The Listening Room: Episode 20 (9.3.18)

The Listening RoomFri 9th March 2018

James Jolly's weekly playlist includes Reynaldo Hahn chamber music, Brendel in Haydn and Schumann, stunning Gershwin from Kyrill Gerstein and a Mozart violin concerto from Nicolaj Znaider

It’s been quite an impressive start to the year for new releases, and this week’s Listening Room has some fine things in it. Major discovery for me was a recording of Reynaldo Hahn’s chamber music with that superb song-pianist James Baillieu gathering some young colleague together to make music – I’ve chosen the Piano Quintet of 1921 by this most colourful of early 20th-century French composers. I only knew his vocal music – many songs, as well as couple of his stage works, Mozart and Ciboulette – so this has been a great encounter. 

A newly issued recording, from 2001, of Alfred Brendel playing the Schumann concerto (with Rattle and the VPO) has been a real treat coming about ten eyars after the great pianist’s retirement, and prompted by that (I’ve included the slow movement), I’ve mined the archive for some Haydn, someone Brendel did so much to resuscitate as a composer for the piano.

Kyrill Gerstein playing Gershwin’s Piano Concerto is a winner, as is Nikolaj Znaider and the LSO in Mozart – more traditional than we’re used to encountering but very stylishly done. 

A couple of recent recital recordings caught my ear: Porpora arias sung by Max Emmanuel Cencic and a collection from the Canadian soprano Marie-Josée Lord – I’ve opted for the aria from Massenet’s Herodiade

The tidal wave of Bernsteiniana brings its weekly contribution, and a live recording from Liverpool with Christian Lindberg on the podium – lively stuff! And music that falls right into Bernstein’s area of speciality, Gustav Mahler and the Adagio from the Tenth Symphony, conducted – rather wonderfully – by someone one associates less with Mahler and more with Bruckner, Christian Thielemann.

From a new recording of music for viola and piano, a Phantasy by Benjamin Dale who studied at the Royal Academy during Alexander Mackenzie’s enlightened regime. It’s lyrical, touching and beautifully played by Gernot Adrion, a member of Berlin’s Deutsches Symphonie-Orchester, with Yuki Inagawa at the piano.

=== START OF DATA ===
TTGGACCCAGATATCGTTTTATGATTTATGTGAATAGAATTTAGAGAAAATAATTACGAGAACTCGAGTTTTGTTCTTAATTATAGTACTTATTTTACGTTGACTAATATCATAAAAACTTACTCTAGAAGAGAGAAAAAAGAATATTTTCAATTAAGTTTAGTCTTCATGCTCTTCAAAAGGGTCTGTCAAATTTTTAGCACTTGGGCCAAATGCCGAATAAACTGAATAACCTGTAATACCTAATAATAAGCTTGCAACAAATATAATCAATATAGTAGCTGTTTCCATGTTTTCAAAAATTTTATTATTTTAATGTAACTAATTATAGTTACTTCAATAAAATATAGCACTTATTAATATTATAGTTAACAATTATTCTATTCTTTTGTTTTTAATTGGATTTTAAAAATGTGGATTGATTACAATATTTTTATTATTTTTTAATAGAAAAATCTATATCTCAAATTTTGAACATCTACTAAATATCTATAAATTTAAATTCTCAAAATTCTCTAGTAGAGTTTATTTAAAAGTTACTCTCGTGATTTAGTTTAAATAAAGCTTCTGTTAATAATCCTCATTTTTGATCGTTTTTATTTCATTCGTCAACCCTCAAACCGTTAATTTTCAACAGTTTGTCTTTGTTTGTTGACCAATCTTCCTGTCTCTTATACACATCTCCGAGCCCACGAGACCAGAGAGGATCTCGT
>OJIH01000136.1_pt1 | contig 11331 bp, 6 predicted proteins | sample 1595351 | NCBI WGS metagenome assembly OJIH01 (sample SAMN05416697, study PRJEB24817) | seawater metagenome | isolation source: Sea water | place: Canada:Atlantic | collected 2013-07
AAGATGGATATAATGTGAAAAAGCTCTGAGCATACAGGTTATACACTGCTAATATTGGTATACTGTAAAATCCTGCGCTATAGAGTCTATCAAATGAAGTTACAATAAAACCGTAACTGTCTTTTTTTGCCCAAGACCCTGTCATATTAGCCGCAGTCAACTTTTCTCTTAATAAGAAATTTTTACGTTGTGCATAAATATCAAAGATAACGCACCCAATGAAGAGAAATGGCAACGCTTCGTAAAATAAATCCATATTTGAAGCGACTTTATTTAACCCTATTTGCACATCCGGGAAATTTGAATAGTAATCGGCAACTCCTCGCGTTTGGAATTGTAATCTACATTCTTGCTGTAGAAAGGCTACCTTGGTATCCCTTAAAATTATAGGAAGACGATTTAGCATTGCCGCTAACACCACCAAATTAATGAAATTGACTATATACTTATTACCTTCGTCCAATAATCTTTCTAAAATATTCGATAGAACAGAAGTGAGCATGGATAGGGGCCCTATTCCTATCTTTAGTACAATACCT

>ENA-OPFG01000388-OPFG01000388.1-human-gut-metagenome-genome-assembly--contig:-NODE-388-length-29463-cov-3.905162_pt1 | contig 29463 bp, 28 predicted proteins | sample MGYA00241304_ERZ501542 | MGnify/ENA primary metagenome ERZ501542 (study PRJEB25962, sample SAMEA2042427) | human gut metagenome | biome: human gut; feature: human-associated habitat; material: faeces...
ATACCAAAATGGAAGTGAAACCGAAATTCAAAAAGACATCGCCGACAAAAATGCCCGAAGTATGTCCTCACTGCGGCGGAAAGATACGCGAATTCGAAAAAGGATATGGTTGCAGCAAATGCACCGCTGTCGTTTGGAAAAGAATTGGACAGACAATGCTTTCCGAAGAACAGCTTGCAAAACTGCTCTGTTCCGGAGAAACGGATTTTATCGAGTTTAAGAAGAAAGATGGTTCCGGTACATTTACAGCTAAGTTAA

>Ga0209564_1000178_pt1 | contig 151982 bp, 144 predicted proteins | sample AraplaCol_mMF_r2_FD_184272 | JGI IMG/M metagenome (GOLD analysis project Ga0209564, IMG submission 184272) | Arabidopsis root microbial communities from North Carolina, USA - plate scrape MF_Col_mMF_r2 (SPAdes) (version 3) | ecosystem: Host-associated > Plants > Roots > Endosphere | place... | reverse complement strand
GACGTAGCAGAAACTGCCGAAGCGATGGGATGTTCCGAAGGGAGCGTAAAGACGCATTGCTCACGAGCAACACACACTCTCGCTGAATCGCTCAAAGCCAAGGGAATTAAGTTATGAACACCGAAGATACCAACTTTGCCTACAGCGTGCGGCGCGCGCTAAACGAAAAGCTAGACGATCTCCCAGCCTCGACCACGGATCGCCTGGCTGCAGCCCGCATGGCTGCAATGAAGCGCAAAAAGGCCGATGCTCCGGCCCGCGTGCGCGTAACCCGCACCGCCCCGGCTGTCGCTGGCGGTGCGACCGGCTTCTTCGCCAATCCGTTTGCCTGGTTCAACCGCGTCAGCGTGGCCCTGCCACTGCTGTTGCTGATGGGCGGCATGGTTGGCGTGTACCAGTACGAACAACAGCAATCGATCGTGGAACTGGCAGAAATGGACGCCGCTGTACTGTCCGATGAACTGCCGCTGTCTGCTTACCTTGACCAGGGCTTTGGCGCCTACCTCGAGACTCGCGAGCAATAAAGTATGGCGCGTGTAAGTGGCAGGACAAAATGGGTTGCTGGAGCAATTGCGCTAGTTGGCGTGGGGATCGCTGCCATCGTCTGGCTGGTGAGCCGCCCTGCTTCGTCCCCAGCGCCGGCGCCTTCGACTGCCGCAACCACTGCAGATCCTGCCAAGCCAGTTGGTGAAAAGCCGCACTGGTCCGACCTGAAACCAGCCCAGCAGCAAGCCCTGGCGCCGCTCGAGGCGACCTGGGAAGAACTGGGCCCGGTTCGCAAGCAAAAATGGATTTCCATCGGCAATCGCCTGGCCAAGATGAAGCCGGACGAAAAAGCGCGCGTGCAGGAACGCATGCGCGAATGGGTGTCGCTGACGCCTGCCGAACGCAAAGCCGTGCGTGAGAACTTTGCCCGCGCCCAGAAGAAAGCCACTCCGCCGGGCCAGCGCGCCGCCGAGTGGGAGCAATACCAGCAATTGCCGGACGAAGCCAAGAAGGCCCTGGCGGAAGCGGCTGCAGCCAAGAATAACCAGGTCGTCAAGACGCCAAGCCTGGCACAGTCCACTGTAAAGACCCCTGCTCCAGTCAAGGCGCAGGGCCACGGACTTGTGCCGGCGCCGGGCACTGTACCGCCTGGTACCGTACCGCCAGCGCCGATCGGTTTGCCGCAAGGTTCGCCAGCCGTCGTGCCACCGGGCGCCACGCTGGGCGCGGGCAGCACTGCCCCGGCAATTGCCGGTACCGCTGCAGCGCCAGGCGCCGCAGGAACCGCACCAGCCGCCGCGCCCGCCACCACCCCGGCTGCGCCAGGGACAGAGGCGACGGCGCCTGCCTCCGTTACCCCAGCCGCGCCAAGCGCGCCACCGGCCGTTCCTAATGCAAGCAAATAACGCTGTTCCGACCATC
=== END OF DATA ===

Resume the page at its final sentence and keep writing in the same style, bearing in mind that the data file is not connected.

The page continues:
And to end, a transcription of Hahn’s most famous song, A Chloris, played by Benjamin Baker and James Baillieu.

Listen on:

SpotifyApple MusicQobuz

The tracks:

Bernstein Three Variations from Fancy Free

Royal Liverpool Philharmonic Orchestra / Christian Lindberg (BIS)

Haydn Andante con variazione in F minor

Alfred Brendel (Philips)

Porpora Meride e Selinunte - 'Torbido intorno al core'

Max Emanuel Cencic; Armonia Atenea / George Petrou (Decca)   

Hahn Piano Quintet in F sharp minor

Bartosz Woroch; Benjamin Baker; Adam Newman; Tim Lowe; James Baillieu (Champs Hill)    

Massenet Herodiade – 'Il est doux, il est bon'

Marie-Josée Lord; Orchestre symphonique de Laval / Alain Trudel (Atma Classique)    

Mozart Violin Concerto No 4 in D

London Symphony Orchestra / Nikolaj Znaider  (LSO Live)  

Forqueray La Girouette

Atsushi Sakaï; Christophe Rousset; Marion Martineau; Isabelle Saint-Yves (Warner Classics)

Mahler Symphony No 10 - Adagio

Munich Philharmonic Orchestra / Christian Thielemann (BR-Klassik)

Gershwin Piano Concerto

Kirill Gerstein; Saint Louis Symphony Orchestra / David Robertson (Myrios)

Dale Phantasy for viola and piano

Gernot Adrion & Yuki Inagawa (Avi-Service)

Schumann Piano Concerto – Intermezzo (Andantino grazioso)

Alfred Brendel; Vienna Philharmonic Orchestra / Sir Simon Rattle (Decca)

Debussy Rêverie

Menahem Pressler (DG)

Hahn A Chloris

Benjamin Baker; James Baillieu (Champs Hill)

The Listening Room

James Jolly's weekly exploration of the newest and most interesting classical releases. Available on Spotify, Apple Music and Qobuz

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